“A Refreshing Place Away from Home…While Within Your Home: The Prayer Corner”

Fr. Ignatius John Schweitzer, OP

            The “prayer corner” is a venerable tradition especially among the Russian Orthodox but it also has its own place among Roman Catholics.  During this current time of more-or-less lockdown, a prayer corner in your home could help you retain your sanity, enrich your relationships with those of your household, encounter the living God, and bring His peace and joy into the rest of your life.

Healthy relationships involve unity and distinction—closeness and space.  Hence we need a little space from one another at times; and with that healthy distinction from others, comes a richer unity.  I remember growing up: when my dad needed a little space, he often went to the garage or the “man cave.”  When my mother needed some space, she often turned to the telephone.  These can be good ways of maintaining some healthy space and distinction in the midst of the togetherness of the household.  Another possibility that I would like to suggest, however, is the prayer corner.

            The prayer corner is a sacred space set apart in your household, decorated in whatever way appeals to you and increases your devotion.  It is a sanctuary of peace and prayer, even if it be but a corner of some room.  This prayer haven is a wonderful place to begin your morning, offering the first fruits of your day to the Lord.  It is also a way to take refuge in the Lord throughout the day, as you return to it for a few moments now and then.  In the midst of busy-ness, anxiety, and social-overload, the prayer corner can provide something of a “sabbath reset.”  There we can reset our minds from our various preoccupations and concerns and re-set our heart on the Lord.  Refreshed, we can return to our duties and interactions with others, bringing with us a new peace and freedom.  If you want a little help getting started, you might enter into your prayer corner with Psalm 23, “The Lord is my Shepherd,” repeating it slowly, letting it soak in with silence, leaning your head against the heart of Jesus, the Good Shepherd, and listening to His heartbeat of love.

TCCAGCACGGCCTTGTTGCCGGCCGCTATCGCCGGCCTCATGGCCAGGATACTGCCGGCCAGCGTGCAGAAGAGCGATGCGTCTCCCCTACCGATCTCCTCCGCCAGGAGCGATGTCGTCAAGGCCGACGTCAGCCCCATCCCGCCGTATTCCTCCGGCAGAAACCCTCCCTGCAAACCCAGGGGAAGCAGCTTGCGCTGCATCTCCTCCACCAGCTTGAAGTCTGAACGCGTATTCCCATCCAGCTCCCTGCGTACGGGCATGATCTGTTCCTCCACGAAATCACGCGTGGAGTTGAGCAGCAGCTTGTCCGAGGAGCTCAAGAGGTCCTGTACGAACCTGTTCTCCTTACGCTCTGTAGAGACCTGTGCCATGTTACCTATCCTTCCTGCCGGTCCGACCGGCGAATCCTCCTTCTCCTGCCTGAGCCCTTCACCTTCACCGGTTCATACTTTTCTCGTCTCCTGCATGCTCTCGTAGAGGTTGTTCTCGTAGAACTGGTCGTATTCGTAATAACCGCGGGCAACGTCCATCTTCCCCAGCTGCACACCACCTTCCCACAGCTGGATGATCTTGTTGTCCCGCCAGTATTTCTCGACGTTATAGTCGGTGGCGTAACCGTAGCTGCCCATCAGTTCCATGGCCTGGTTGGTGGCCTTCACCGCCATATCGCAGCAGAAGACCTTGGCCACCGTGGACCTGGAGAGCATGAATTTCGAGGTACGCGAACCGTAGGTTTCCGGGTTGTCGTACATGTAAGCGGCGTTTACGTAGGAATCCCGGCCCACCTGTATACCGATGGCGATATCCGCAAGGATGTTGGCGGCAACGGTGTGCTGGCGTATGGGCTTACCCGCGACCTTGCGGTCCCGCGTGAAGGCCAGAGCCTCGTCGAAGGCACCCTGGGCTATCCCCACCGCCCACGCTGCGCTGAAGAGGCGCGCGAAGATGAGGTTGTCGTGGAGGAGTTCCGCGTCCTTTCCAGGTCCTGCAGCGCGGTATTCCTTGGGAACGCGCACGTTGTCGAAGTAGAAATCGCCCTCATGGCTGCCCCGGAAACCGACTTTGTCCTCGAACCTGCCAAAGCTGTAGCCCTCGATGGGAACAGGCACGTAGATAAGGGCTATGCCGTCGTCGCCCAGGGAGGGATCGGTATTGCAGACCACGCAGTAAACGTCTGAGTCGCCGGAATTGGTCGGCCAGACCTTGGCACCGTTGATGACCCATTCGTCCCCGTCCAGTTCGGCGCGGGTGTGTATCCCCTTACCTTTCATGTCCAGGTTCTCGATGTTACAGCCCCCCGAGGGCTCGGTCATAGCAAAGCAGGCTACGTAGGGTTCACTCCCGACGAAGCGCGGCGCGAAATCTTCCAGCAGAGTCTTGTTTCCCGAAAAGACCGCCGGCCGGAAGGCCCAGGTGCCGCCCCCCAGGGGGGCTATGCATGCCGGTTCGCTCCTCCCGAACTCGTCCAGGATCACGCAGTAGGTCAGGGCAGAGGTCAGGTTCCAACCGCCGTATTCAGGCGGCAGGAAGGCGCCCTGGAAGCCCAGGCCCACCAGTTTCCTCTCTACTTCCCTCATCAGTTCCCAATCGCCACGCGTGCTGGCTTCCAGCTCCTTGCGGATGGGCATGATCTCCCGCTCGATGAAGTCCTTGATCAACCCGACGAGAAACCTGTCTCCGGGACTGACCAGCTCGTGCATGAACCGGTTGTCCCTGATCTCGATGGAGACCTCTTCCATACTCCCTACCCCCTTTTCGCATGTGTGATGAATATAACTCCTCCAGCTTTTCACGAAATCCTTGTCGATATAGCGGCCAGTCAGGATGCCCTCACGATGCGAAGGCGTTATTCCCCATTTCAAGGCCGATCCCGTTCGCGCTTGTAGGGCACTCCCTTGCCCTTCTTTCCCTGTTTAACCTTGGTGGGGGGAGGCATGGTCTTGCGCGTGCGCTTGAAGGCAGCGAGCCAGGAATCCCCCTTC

I have a couple friends who depend on their prayer space even outside of times of crisis and lockdown (pictured above).  The first is a table that looks out upon some beautiful scenery of nature and equipped with the Bible and some holy images.  The second is a shed purchased from Costco (!) and turned into a “prayer shed” by a busy mother of five children.  While I’ve emphasized prayer in solitude, your own prayer haven could be used for family prayer as well. 

            I have my own prayer corner in my room (pictured below).  A large period of my morning is spent there along with a shorter respite sometimes in the evening.  When I enter into this enclosure, being a creature of habit, my mind and heart seem to know intuitively that it’s time for prayer and tend to settle down and find rest more quickly.  However elaborate or simple our prayer space may be, the important thing is that we use it.  This time of lockdown may provide us the opportunity to better realize the counsel of Jesus: “Go into your inner room and shut the door and pray to your Father who is in secret” (Mt 6:6).

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